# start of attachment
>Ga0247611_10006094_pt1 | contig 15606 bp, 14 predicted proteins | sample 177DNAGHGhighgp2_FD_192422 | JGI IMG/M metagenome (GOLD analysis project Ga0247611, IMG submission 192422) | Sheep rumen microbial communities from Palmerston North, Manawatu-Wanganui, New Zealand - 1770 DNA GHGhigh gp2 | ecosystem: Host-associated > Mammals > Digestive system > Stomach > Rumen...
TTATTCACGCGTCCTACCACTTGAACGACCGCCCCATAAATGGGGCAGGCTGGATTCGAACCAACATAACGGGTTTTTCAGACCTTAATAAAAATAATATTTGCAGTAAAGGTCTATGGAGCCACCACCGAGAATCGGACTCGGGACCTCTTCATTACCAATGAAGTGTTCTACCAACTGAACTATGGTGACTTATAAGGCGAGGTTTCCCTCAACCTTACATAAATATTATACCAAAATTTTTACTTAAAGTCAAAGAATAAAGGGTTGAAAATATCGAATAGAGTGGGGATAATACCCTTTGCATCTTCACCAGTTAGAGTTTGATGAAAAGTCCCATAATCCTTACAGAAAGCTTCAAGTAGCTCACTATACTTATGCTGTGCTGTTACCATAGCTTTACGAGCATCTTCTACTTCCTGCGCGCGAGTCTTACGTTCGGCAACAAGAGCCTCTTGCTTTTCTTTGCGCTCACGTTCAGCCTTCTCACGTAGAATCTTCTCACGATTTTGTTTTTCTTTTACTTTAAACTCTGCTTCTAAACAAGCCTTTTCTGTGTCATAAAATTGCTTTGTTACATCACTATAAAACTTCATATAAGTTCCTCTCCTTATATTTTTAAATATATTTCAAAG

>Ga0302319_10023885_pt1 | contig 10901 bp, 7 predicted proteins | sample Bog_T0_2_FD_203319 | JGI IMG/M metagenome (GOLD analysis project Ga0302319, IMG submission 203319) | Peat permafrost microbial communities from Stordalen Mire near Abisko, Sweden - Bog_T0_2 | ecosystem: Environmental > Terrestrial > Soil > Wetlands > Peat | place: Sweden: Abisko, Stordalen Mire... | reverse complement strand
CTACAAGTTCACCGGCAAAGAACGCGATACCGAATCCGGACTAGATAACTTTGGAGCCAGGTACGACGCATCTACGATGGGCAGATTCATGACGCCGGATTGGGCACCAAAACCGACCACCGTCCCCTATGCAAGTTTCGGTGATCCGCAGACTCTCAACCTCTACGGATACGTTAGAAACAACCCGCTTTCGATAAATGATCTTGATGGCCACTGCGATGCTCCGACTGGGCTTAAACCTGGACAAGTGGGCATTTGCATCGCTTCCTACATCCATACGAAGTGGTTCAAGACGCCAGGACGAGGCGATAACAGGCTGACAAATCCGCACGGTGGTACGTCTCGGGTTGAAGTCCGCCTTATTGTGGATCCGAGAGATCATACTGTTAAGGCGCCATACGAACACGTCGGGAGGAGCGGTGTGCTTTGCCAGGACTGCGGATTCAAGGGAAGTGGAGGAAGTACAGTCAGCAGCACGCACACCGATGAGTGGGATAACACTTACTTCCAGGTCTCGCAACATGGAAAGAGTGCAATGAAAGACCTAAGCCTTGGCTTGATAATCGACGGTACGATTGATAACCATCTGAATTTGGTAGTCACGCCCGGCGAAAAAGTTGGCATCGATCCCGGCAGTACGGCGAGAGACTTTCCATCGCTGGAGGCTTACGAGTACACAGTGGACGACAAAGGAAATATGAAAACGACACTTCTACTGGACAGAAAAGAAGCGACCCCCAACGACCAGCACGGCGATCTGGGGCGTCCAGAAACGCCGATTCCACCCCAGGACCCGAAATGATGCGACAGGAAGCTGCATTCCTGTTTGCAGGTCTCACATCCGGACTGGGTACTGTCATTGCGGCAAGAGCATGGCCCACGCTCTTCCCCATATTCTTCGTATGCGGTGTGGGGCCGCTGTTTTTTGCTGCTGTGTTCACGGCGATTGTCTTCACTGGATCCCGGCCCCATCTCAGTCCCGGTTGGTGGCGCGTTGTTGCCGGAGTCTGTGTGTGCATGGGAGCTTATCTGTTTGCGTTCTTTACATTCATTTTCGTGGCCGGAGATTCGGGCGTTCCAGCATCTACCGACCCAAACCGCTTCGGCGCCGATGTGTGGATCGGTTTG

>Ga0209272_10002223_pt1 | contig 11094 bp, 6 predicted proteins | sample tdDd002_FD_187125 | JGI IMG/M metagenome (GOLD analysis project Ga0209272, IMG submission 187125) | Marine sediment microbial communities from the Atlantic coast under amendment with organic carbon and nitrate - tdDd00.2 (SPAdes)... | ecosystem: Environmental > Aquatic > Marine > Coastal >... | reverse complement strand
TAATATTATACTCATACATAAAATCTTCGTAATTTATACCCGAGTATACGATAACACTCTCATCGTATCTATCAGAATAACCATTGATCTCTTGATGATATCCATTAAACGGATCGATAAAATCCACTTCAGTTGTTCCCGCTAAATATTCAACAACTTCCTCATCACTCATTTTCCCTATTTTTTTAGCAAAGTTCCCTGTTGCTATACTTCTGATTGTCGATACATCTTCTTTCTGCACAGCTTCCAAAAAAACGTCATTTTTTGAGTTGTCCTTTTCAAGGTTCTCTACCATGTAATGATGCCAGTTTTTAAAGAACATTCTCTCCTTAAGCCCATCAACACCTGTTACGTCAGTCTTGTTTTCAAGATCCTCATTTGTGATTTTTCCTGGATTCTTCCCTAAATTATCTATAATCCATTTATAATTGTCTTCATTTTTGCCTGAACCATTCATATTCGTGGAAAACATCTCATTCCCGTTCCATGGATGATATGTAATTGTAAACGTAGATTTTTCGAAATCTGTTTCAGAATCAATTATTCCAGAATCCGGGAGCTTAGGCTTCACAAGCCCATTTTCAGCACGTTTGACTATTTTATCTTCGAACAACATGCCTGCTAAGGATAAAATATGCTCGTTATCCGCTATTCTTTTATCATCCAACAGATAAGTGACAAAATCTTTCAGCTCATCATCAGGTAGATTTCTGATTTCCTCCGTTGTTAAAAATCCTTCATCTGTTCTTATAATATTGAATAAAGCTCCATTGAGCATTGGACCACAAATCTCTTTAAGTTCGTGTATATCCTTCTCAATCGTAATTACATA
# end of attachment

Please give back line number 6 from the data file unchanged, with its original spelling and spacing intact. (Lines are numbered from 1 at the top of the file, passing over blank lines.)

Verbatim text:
TAATATTATACTCATACATAAAATCTTCGTAATTTATACCCGAGTATACGATAACACTCTCATCGTATCTATCAGAATAACCATTGATCTCTTGATGATATCCATTAAACGGATCGATAAAATCCACTTCAGTTGTTCCCGCTAAATATTCAACAACTTCCTCATCACTCATTTTCCCTATTTTTTTAGCAAAGTTCCCTGTTGCTATACTTCTGATTGTCGATACATCTTCTTTCTGCACAGCTTCCAAAAAAACGTCATTTTTTGAGTTGTCCTTTTCAAGGTTCTCTACCATGTAATGATGCCAGTTTTTAAAGAACATTCTCTCCTTAAGCCCATCAACACCTGTTACGTCAGTCTTGTTTTCAAGATCCTCATTTGTGATTTTTCCTGGATTCTTCCCTAAATTATCTATAATCCATTTATAATTGTCTTCATTTTTGCCTGAACCATTCATATTCGTGGAAAACATCTCATTCCCGTTCCATGGATGATATGTAATTGTAAACGTAGATTTTTCGAAATCTGTTTCAGAATCAATTATTCCAGAATCCGGGAGCTTAGGCTTCACAAGCCCATTTTCAGCACGTTTGACTATTTTATCTTCGAACAACATGCCTGCTAAGGATAAAATATGCTCGTTATCCGCTATTCTTTTATCATCCAACAGATAAGTGACAAAATCTTTCAGCTCATCATCAGGTAGATTTCTGATTTCCTCCGTTGTTAAAAATCCTTCATCTGTTCTTATAATATTGAATAAAGCTCCATTGAGCATTGGACCACAAATCTCTTTAAGTTCGTGTATATCCTTCTCAATCGTAATTACATA